“The urgency, as I understood from the distributed summary material, stemmed from the need to start this project by October 1st and complete it between December 1st and December 31st, 2019 in order to qualify for LD 1711 (after Dec 1) and maximize the federal tax credit for the investor (changes from 30% to 26% on January 1st, 2020 as I read the sales sheet).
“What I wondered aloud was would improvements in solar construction (cost and efficiency) offset the potential loss to the investor of 4% tax credit. And, Revision required a Board vote authorizing the negotiation of the PPA prior to even starting.
“We have 60 days to start the project and another 90 days to finish it. Again, I was uncomfortable with the urgency and uncertain of the actual cost, or savings, of waiting. The list of action items presented in the summary, especially ones referencing MDOT, MDEP, CMP, and permitting are very concerning as I don't know how these organizations work.
“Negotiating the best agreement for the Five Town CSD with Revision and with Aligned Climate Capital, in order to start, this project seems rushed given that we don’t know what the cost of electricity generation from the solar field will actually be, what the rate we will pay in a PPA, and what the cost of the actual construction project by Revision will be (which affects the negotiated rate).
“We don’t know whether the project was going to be $3 million or $3.5 million. We didn’t know if it would be 1.5 million kWh or 2.0 million kWh project. We didn’t know the rate we would pay which would are affected by cost of project, finish date, profit margins, and investors required rates of return.
“I questioned not having a plan for the savings. I mentioned that the $60,000 in savings might actually be leveraged for up to $1 million of other energy efficiency upgrade projects to the High School (which is now almost 20 years old) that might generate even more long-term savings, both financial and environmental.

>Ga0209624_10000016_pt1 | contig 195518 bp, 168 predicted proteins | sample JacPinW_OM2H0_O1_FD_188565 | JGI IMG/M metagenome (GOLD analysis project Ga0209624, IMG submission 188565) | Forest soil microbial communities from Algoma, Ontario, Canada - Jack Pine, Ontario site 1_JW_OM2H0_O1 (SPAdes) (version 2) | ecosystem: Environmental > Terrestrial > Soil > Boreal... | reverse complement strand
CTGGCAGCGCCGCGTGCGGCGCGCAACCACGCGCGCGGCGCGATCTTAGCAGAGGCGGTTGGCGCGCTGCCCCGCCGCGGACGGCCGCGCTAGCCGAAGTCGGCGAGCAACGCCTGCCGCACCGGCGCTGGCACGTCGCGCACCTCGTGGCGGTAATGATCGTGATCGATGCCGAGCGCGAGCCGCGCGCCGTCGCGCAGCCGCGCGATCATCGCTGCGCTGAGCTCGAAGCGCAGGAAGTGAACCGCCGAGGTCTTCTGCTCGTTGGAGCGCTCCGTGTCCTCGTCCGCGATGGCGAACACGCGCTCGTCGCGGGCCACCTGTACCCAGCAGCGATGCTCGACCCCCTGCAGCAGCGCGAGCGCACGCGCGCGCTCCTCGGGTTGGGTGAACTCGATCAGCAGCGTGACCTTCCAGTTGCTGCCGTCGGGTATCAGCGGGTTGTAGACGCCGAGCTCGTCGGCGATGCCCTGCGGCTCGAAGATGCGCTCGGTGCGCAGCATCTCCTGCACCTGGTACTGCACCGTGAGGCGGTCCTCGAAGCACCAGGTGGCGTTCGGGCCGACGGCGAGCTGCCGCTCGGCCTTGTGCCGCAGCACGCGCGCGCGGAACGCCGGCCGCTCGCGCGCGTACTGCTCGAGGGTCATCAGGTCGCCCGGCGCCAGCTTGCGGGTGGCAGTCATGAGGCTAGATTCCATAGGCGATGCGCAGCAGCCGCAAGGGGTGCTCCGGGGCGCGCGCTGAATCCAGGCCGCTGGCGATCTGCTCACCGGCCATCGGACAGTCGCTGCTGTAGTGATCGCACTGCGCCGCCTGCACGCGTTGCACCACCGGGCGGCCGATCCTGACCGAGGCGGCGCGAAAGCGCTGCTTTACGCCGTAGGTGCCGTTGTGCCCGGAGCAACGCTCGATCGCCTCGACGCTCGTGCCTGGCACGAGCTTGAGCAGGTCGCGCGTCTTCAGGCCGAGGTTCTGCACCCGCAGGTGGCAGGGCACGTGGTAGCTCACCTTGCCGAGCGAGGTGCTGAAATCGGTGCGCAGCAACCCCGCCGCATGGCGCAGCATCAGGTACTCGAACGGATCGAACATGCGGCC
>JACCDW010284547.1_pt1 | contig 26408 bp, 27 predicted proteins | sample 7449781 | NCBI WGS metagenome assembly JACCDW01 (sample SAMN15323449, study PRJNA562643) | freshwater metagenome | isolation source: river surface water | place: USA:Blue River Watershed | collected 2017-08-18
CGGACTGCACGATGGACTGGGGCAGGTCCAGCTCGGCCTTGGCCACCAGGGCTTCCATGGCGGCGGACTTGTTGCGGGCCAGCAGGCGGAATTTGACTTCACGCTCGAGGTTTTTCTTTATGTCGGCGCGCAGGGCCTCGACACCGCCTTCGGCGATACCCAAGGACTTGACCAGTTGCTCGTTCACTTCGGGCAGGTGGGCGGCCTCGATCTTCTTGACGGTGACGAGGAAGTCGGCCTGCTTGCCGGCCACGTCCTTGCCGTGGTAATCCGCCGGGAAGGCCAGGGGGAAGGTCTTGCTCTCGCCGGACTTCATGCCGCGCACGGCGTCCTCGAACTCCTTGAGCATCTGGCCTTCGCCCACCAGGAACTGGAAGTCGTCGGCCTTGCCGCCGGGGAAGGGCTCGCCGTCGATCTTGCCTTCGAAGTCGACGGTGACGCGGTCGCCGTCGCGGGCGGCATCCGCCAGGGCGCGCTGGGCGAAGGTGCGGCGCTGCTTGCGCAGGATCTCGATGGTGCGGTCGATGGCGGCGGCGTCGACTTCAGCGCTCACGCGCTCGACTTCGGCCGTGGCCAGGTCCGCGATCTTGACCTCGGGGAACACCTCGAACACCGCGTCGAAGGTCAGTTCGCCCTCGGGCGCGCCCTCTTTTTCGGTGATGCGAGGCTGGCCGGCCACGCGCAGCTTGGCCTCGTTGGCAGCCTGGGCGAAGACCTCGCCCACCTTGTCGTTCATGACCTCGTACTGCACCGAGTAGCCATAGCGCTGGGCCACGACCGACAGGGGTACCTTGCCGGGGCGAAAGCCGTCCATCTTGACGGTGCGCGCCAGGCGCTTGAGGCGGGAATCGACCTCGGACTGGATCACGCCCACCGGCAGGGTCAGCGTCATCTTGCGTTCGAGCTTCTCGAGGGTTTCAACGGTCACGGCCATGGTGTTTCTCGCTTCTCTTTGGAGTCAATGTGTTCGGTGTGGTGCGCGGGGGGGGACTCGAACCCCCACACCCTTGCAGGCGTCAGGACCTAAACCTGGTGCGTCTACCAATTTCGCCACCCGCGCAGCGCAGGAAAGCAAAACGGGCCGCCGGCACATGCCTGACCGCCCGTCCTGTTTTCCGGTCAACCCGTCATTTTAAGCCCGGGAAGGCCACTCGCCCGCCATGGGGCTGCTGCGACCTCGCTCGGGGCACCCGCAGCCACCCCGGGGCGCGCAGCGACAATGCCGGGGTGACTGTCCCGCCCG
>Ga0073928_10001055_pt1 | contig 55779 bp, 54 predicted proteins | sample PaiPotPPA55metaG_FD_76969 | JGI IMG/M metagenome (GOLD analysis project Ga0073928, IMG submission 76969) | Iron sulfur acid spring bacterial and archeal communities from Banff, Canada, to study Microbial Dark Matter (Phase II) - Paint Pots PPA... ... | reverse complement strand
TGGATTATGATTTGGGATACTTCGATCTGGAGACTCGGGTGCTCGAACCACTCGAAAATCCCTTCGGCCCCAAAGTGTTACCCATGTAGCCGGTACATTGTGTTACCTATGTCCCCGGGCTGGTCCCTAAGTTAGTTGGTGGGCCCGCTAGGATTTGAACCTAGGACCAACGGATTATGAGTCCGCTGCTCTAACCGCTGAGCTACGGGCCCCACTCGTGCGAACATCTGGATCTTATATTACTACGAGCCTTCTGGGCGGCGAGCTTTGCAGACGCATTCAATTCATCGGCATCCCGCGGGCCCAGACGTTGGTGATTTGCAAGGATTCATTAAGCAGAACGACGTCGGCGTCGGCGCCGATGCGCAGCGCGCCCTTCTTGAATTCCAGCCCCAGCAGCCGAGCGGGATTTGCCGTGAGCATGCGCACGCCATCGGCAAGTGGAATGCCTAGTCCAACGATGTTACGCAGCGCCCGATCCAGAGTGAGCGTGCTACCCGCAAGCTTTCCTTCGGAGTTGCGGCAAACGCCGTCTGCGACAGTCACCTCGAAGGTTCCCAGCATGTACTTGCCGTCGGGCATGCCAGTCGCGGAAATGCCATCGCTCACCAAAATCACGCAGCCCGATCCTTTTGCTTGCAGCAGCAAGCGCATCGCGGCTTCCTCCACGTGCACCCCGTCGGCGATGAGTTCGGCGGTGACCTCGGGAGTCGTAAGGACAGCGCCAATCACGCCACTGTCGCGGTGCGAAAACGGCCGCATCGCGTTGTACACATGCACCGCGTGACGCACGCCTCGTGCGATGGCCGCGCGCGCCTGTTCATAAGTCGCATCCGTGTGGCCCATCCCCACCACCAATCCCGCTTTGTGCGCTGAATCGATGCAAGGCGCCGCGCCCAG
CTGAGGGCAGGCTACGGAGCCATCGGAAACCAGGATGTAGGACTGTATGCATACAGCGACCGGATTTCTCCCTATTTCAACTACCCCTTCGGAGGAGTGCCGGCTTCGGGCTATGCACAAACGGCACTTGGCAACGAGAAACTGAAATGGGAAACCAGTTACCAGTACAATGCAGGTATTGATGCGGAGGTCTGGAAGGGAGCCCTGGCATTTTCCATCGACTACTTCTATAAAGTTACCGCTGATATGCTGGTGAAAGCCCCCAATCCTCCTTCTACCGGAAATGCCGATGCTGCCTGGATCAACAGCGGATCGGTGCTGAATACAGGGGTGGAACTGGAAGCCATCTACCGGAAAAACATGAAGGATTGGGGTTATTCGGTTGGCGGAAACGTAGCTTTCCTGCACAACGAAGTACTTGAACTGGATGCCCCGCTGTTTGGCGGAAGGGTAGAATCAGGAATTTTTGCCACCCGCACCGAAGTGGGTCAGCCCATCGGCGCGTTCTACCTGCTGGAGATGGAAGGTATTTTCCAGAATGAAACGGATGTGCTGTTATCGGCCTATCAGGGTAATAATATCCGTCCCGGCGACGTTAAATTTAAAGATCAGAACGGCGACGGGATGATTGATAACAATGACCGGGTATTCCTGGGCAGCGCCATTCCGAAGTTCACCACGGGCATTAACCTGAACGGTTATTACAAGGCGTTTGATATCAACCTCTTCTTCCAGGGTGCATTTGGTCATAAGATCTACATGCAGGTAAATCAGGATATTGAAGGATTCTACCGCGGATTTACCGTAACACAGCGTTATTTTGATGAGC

“I questioned who the players are. Revision is a solar construction company who will benefit from the initial project.
Aligned Climate Capital will benefit from the tax credits of up to 50% of the project cost, in the first year from the federal tax credit and the accelerated depreciation of the project cost, if I understood Revision correctly.
I wondered allowed if after the tax credit is fully used up in 3-5 years, would the cash flow portion of the project (the difference between the CSD negotiated price and the cost of generation) be sold to another investor, and at what rate of return, as happens in other projects like this.
“I wondered aloud, who would be responsible for the ‘unprecedented educational experiences,’ and what that might look like, mentioned in the Revision Board Summary and also brought up at the meeting. This has a cost, real and/or opportunity.
“Like I said in the meeting, I am in favor of projects like this. I just did not have the information I needed to vote for the project last night and I didn't think that even if every question I had was answered that I still would have wanted to verify.
“That said, I’m also confident that our superintendent will seek out the best information and professionals to address my concerns and strike a fair deal for the CSD. I trust the decision of the Board and fully support its decision. This was a very thoughtful discussion and I admire the commitment of the Administration to explore and use alternative and renewable energy.”